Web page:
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JeffM

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JeffM last won the day on January 19 2018

JeffM had the most liked content!

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    SW Minnesota
  • Interests
    Woodworking, Leather working, and of course knife making

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    ceitmfg@yahoo.com

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  1. If you want to go the stock removal route D2 would work but as others have said....it IS a tough material for a beginner to work with....I burned up a lot of man hours in the shop with D2 simply because I had several hundred pounds of scrap to work with that didn't cost me anything...once I settled on only using D2 for stock removal my workability improved immensely...during your learning curve you might want to consider either 1084 or 1075...much easier and more forgiving materials to start out with...
  2. Something seems a bit off here....what I have done in the past is to preheat to 1500 degrees for 5 minutes then bring it up to 1950 degrees for 15 minutes Tempering I use 350 degrees for 2 cycles at 2 hours per cycle. I would start by reducing your preheat temp...it could be as simple as too much heat too fast caused excessive grain growth. Also after forging you should consider and equalization cycle of 1350 degrees for 4-6 hours before going on to heat treat and tempering. As a cross reference I just checked Alpha Knife supply and their charts are pretty close to what I just posted h
  3. Good looking work Conner....it's fun watching you progress
  4. For me it would be a tanto knife with a mosaic damascus pattern simply because I have not made one yet...
  5. Alve it doesn't get any better than that....outstanding job
  6. it's too small you should just send it to me and make a larger billet
  7. get a good healthy down payment up front before you start the work...it helps alleviate the scammy feeling...
  8. The wise guy in me says if you don't like the W...go for D2
  9. Hi Gerhard The only consistent success I have had with walnut and walnut burl is to stabilize it first...then do the shaping and polishing.... I have also used boiled linseed oil and tung oil with results that wide spread and in some cases completely not what I wanted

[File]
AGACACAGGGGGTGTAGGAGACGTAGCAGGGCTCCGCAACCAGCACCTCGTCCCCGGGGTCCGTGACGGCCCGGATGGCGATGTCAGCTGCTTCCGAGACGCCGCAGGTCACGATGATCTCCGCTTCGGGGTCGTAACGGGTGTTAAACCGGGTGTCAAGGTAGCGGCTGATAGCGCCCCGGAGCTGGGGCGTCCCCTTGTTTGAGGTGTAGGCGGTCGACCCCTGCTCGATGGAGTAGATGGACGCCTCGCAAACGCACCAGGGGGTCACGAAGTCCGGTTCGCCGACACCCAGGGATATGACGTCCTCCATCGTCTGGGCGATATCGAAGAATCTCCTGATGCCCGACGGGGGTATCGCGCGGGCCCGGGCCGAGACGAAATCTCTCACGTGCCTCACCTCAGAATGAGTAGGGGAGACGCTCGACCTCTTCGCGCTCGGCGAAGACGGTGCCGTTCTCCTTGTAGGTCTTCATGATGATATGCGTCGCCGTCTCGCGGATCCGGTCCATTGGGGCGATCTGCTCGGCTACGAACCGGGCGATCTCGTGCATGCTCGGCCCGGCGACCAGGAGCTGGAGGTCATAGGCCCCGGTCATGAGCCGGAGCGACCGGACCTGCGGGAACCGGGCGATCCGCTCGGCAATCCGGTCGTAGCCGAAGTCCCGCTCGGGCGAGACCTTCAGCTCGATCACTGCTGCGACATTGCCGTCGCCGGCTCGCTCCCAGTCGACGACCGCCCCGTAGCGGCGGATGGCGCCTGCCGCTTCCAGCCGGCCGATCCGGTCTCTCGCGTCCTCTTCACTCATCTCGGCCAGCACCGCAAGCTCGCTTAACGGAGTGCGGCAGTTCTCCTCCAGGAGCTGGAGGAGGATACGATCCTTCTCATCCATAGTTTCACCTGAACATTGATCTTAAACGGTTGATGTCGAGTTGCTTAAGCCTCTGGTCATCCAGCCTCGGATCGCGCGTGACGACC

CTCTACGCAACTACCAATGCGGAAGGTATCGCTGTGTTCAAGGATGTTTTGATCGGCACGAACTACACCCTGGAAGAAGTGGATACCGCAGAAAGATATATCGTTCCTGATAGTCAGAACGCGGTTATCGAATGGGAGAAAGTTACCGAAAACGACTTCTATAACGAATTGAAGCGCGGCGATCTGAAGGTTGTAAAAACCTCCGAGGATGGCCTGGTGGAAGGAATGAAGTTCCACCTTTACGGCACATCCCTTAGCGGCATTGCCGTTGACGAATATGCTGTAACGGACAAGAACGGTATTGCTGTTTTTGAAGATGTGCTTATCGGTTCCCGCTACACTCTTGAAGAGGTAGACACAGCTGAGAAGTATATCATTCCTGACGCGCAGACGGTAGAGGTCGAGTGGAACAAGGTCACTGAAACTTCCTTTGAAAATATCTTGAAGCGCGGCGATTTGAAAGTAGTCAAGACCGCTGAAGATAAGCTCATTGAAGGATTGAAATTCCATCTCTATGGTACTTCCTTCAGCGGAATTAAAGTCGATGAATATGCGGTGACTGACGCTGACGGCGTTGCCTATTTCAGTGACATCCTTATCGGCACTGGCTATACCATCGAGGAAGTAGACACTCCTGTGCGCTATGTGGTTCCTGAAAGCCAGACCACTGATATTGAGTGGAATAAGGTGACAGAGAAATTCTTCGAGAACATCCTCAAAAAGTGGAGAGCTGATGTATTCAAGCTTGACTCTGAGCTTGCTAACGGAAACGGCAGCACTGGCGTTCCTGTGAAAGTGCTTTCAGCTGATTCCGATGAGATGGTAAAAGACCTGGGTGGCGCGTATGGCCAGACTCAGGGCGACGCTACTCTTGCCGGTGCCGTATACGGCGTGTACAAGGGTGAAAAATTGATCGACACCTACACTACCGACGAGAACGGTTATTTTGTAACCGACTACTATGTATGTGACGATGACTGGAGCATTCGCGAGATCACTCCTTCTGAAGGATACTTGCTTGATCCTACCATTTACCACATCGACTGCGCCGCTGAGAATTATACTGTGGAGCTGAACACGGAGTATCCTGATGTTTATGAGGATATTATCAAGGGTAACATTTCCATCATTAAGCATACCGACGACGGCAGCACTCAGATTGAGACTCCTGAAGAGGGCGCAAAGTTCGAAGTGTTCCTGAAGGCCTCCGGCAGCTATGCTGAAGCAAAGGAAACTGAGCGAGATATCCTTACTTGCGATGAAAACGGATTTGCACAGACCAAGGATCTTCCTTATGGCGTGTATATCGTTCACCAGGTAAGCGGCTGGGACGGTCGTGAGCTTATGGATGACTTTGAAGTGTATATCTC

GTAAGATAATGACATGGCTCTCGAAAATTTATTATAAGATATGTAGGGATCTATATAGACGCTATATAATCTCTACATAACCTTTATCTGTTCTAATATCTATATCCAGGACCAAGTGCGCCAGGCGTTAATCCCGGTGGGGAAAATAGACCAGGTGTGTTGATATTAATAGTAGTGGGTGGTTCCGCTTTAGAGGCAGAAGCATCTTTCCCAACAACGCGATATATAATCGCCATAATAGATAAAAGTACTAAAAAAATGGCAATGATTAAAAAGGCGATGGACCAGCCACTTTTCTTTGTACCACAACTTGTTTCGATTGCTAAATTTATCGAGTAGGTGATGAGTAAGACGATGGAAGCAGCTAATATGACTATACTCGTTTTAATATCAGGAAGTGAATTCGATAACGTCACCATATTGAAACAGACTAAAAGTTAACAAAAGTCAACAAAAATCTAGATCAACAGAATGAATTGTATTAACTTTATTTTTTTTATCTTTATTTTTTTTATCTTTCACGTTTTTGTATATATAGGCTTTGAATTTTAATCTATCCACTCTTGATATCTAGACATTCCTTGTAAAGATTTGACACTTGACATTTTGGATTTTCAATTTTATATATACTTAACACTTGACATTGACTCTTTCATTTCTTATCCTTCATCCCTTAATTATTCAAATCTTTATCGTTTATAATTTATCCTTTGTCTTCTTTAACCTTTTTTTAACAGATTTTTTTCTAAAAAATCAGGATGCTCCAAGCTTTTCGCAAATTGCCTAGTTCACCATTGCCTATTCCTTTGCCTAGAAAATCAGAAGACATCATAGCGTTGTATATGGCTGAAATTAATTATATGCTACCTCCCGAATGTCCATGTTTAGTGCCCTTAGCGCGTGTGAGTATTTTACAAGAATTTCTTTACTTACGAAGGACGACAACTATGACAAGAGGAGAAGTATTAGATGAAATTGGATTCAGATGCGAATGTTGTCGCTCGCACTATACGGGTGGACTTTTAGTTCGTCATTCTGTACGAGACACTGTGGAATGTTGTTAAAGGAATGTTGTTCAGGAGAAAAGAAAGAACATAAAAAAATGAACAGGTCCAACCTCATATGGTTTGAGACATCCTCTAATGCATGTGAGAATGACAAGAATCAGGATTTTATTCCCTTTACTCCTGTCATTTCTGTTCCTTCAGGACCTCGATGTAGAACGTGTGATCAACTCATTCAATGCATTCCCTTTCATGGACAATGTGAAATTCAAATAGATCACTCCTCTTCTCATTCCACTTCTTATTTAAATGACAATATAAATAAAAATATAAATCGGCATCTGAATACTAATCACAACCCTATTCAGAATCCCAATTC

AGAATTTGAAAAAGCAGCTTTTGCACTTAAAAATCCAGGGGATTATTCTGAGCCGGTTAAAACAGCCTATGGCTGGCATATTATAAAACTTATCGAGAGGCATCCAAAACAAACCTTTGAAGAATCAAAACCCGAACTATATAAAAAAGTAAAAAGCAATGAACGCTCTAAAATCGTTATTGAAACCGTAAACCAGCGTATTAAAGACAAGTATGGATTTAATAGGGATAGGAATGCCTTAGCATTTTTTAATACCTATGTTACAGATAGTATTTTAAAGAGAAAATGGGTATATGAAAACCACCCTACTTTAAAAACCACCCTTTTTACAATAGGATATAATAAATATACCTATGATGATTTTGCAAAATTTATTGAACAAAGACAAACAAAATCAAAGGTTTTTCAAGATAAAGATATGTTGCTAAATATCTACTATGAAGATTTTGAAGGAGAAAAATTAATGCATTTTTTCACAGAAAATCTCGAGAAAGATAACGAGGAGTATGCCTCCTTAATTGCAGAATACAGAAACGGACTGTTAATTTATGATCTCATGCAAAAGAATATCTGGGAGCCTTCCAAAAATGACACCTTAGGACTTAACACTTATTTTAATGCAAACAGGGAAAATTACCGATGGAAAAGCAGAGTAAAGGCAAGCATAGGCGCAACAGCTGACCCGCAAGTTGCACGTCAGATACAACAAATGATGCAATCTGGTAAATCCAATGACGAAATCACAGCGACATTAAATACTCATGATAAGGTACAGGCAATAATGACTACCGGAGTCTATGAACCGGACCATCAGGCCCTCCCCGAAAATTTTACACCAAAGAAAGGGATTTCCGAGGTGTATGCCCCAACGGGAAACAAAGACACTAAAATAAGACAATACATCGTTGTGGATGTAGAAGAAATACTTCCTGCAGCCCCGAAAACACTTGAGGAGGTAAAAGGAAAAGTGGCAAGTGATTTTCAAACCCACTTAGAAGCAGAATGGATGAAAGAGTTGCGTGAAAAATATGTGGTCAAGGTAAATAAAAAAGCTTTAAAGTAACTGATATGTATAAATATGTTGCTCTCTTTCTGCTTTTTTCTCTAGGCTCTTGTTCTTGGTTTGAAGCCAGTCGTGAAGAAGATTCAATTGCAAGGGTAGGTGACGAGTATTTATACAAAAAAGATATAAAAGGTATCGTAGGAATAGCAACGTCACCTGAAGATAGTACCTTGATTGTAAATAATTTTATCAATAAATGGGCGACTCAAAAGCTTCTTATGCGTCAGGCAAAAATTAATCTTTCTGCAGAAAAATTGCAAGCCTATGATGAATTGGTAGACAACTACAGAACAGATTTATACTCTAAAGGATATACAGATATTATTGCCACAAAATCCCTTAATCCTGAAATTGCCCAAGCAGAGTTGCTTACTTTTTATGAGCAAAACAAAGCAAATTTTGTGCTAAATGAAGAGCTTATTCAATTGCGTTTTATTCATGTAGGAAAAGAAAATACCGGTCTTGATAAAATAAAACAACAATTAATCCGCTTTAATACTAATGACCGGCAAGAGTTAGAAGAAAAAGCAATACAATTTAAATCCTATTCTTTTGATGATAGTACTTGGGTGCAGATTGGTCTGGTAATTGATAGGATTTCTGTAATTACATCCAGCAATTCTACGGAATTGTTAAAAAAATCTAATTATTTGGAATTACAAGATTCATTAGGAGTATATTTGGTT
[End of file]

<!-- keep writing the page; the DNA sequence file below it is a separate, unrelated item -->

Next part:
10. stabilized white oak makes some excellent knife scales...
  11. https://www.homedepot.com/p/Stark-0-to-99-9-Humidity-Tester-Digital-Wood-Moisture-Meter-2-Pins-14013/311022733?mtc=Shopping-B-F_D25T-G-D25T-25_1_HAND_TOOLS-Multi-NA-Feed-PLA-NA-NA-HandTools_PLA&cm_mmc=Shopping-B-F_D25T-G-D25T-25_1_HAND_TOOLS-Multi-NA-Feed-PLA-NA-NA-HandTools_PLA-71700000034127224-58700003933021546-92700049573927173&gclid=EAIaIQobChMI6rLWkY3S6QIVB77ACh341QA2EAYYASABEgLPFfD_BwE&gclsrc=aw.ds
  12. set your sheath for a 45 degree carry and you should be able to eliminate the retention snap...Attached is a picture as an example
  13. how is the airgraver different than what I would normally use....(ie....dremel tool and bits)????
  14. Hate to be the bearer of bad news but that looks like paki-mascus...the hole in the middle is delamination from not being properly forge welded in essence you bought bad product...made in a foreign country...imported cheaply and not meant as a real cutting implement...
  15. starting with known variables is always best with un-stabilized wood...a good moisture meter is pretty much a necessity in my view...you can try making a small kiln drying box using a 100 watt light bulb to slowly remove excess moisture...I have also used a small convection oven set at 100 degrees with a thermometer set inside to slowly remove moisture...another thing to consider is was your epoxy fully 100% cured when you started shaping and forming....if not those little transitions you noted could be the result of your epoxy contracting as it fully cures out...
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